The issue of price volatility in the Maize Futures Market

The issue of how prices are “set” in the maize market has been a topical issue recently and it seems as if this has been for good reason.

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However, amidst the whole speculation of whether maize pricing is unfair or not or whether there is collusion or not, there is one essential element that remains and that should not be forgotten. Maize is the staple food for the vast majority of South Africans, most of them lining below the poverty line. This issue is not only about the theory behind the volatility of the maize price, but is also about the livelihood of many South Africans who have to struggle daily to feed themselves and their dependents.

With little or no theory to suggest that futures markets increase cash market volatility, and with little evidence to indicate that increased volatility (should it occur) is necessarily bad, it is surprising how contentious the volatility issue has been throughout the history of the maize futures market in South African.

The fact that Grain South Africa has called on the National Agricultural Marketing Council (NAMC) to investigate the role play by speculators in price volatility on SAFEX are ludicrous if one understand the point that the futures market is not at fault. What is at fault is that agricultural marketing in particular has not yet been fully accepted as an essential element in agricultural development in South Africa.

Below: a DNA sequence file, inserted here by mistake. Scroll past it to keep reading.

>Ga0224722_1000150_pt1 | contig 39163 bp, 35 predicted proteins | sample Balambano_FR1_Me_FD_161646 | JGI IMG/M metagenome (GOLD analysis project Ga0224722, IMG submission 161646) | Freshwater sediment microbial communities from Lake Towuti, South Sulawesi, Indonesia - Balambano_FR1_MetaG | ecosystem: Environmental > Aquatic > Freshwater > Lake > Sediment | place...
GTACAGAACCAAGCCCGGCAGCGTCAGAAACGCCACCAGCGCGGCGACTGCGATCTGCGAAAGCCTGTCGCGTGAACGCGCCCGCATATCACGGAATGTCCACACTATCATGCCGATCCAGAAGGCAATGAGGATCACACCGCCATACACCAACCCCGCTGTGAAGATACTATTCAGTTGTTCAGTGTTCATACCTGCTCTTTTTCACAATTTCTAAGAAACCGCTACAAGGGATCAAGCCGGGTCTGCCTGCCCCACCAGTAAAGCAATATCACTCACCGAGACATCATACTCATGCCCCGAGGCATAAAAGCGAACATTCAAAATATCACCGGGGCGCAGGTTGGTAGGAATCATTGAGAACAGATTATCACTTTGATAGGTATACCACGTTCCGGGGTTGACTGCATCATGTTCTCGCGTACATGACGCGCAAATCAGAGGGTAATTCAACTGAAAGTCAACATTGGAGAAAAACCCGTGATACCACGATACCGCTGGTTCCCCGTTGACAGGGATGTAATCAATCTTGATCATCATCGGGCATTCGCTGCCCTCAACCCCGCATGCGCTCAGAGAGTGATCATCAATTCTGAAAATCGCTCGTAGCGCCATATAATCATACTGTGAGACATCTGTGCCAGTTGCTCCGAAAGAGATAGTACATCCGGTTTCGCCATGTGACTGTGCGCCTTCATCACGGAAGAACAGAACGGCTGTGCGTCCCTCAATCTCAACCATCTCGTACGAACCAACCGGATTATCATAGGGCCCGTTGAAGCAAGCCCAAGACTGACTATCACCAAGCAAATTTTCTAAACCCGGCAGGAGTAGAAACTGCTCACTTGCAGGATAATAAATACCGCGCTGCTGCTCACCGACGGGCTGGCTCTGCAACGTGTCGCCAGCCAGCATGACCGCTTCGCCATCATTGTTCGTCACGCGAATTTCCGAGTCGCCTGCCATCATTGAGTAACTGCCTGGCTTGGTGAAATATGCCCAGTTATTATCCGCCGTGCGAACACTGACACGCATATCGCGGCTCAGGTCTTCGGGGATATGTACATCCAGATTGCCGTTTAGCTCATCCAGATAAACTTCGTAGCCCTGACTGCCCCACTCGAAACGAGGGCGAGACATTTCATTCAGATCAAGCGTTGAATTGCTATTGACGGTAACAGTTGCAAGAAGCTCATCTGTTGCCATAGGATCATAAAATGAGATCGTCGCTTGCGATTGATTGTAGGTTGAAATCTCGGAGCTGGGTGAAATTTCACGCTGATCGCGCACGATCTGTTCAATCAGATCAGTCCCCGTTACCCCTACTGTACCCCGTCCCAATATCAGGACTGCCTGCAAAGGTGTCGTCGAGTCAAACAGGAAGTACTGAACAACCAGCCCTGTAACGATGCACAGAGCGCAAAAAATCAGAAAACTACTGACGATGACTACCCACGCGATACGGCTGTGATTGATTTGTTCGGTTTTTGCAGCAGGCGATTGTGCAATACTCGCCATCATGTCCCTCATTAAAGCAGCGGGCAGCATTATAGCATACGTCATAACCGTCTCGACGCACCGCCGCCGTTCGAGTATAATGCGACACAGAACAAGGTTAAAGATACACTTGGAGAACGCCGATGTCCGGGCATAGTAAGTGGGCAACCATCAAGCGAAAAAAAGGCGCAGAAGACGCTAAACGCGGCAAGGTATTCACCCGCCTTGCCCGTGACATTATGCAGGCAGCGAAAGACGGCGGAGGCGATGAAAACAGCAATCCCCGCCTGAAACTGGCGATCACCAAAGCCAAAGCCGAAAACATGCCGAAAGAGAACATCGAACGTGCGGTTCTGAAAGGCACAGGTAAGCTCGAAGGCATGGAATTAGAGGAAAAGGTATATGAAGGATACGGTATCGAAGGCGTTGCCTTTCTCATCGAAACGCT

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The reasons for this lie mainly with the government. The principal cause is the lack of understanding on the part of government officials of what constitutes agricultural marketing, particularly on the part of officials at the policy-making level. Linked to this are the problems of uncritical acceptance of opinions and impressions as fact; unwillingness to appreciate facts which are contrary to the opinions held by high-level officials and/or contrary to government policy; inability to understand the role of marketing institutions; and general bureaucratic procedures.

Without the right price farmers will never grow wheat or maize, and without the right price flour millers will not be able to sell their flour or bread to consumers. That is why agricultural marketing and pricing policy is so important. Unless the Government gave priority to dealing with issues of governance, improving market incentives, invest in institutions of public goods, the subject of managing food price risks and instabilities would continue to remain.